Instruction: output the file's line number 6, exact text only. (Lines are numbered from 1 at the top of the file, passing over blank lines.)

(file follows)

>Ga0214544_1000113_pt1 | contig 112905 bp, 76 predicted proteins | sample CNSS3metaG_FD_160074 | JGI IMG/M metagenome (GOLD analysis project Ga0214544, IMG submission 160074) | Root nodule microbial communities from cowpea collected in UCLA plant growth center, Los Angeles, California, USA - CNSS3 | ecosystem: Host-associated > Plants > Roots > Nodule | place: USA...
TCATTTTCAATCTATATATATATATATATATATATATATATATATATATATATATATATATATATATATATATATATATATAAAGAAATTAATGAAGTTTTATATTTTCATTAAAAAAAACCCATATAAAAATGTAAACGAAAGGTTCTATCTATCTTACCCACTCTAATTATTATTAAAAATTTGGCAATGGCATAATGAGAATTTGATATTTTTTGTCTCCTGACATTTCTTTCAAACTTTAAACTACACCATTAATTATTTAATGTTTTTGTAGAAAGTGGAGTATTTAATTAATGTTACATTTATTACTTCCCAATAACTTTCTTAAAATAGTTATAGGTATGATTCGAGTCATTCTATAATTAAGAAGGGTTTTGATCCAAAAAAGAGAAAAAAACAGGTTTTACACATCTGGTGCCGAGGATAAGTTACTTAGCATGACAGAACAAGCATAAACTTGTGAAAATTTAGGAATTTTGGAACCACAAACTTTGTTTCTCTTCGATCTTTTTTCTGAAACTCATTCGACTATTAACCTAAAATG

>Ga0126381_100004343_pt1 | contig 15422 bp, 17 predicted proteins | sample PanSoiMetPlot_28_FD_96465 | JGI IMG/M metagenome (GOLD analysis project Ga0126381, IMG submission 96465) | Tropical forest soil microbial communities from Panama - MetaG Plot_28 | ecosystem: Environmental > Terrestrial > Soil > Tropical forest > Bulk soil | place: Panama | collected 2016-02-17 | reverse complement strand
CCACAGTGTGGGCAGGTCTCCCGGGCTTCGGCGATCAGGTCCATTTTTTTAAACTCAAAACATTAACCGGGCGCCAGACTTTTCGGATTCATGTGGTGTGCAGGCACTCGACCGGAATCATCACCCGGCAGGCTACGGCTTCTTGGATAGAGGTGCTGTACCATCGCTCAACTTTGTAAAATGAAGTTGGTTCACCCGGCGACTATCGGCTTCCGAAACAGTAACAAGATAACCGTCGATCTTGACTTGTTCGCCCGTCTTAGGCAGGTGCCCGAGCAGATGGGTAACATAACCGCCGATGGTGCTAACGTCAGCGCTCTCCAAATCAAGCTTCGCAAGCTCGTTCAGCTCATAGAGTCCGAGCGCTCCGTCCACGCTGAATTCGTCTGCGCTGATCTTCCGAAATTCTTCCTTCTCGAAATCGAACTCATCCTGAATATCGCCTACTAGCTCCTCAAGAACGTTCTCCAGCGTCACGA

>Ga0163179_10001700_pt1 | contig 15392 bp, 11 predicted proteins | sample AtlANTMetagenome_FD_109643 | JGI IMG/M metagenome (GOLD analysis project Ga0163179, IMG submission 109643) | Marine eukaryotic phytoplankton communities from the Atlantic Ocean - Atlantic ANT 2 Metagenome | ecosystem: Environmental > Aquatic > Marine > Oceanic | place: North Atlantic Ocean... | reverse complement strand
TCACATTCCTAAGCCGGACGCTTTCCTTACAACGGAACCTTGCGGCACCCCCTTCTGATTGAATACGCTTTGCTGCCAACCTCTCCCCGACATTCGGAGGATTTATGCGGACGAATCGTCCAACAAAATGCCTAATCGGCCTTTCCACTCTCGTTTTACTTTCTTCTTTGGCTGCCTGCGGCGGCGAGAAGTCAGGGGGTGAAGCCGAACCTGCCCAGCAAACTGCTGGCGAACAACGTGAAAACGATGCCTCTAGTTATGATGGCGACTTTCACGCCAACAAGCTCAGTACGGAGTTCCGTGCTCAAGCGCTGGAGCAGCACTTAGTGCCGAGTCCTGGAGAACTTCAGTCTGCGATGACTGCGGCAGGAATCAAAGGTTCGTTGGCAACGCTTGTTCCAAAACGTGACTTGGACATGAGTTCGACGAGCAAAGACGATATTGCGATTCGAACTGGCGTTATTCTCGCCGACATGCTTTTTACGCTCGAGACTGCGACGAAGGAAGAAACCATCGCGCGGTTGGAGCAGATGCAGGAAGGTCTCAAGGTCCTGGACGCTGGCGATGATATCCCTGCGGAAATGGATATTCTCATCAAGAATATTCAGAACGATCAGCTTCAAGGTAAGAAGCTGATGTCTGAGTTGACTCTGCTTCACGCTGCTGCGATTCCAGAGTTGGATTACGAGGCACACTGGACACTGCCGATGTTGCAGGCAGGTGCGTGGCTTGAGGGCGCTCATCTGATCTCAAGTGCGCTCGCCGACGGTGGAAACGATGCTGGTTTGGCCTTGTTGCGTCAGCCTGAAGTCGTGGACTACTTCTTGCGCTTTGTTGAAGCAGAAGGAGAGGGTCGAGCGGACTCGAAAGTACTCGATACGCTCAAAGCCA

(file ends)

TCACATTCCTAAGCCGGACGCTTTCCTTACAACGGAACCTTGCGGCACCCCCTTCTGATTGAATACGCTTTGCTGCCAACCTCTCCCCGACATTCGGAGGATTTATGCGGACGAATCGTCCAACAAAATGCCTAATCGGCCTTTCCACTCTCGTTTTACTTTCTTCTTTGGCTGCCTGCGGCGGCGAGAAGTCAGGGGGTGAAGCCGAACCTGCCCAGCAAACTGCTGGCGAACAACGTGAAAACGATGCCTCTAGTTATGATGGCGACTTTCACGCCAACAAGCTCAGTACGGAGTTCCGTGCTCAAGCGCTGGAGCAGCACTTAGTGCCGAGTCCTGGAGAACTTCAGTCTGCGATGACTGCGGCAGGAATCAAAGGTTCGTTGGCAACGCTTGTTCCAAAACGTGACTTGGACATGAGTTCGACGAGCAAAGACGATATTGCGATTCGAACTGGCGTTATTCTCGCCGACATGCTTTTTACGCTCGAGACTGCGACGAAGGAAGAAACCATCGCGCGGTTGGAGCAGATGCAGGAAGGTCTCAAGGTCCTGGACGCTGGCGATGATATCCCTGCGGAAATGGATATTCTCATCAAGAATATTCAGAACGATCAGCTTCAAGGTAAGAAGCTGATGTCTGAGTTGACTCTGCTTCACGCTGCTGCGATTCCAGAGTTGGATTACGAGGCACACTGGACACTGCCGATGTTGCAGGCAGGTGCGTGGCTTGAGGGCGCTCATCTGATCTCAAGTGCGCTCGCCGACGGTGGAAACGATGCTGGTTTGGCCTTGTTGCGTCAGCCTGAAGTCGTGGACTACTTCTTGCGCTTTGTTGAAGCAGAAGGAGAGGGTCGAGCGGACTCGAAAGTACTCGATACGCTCAAAGCCA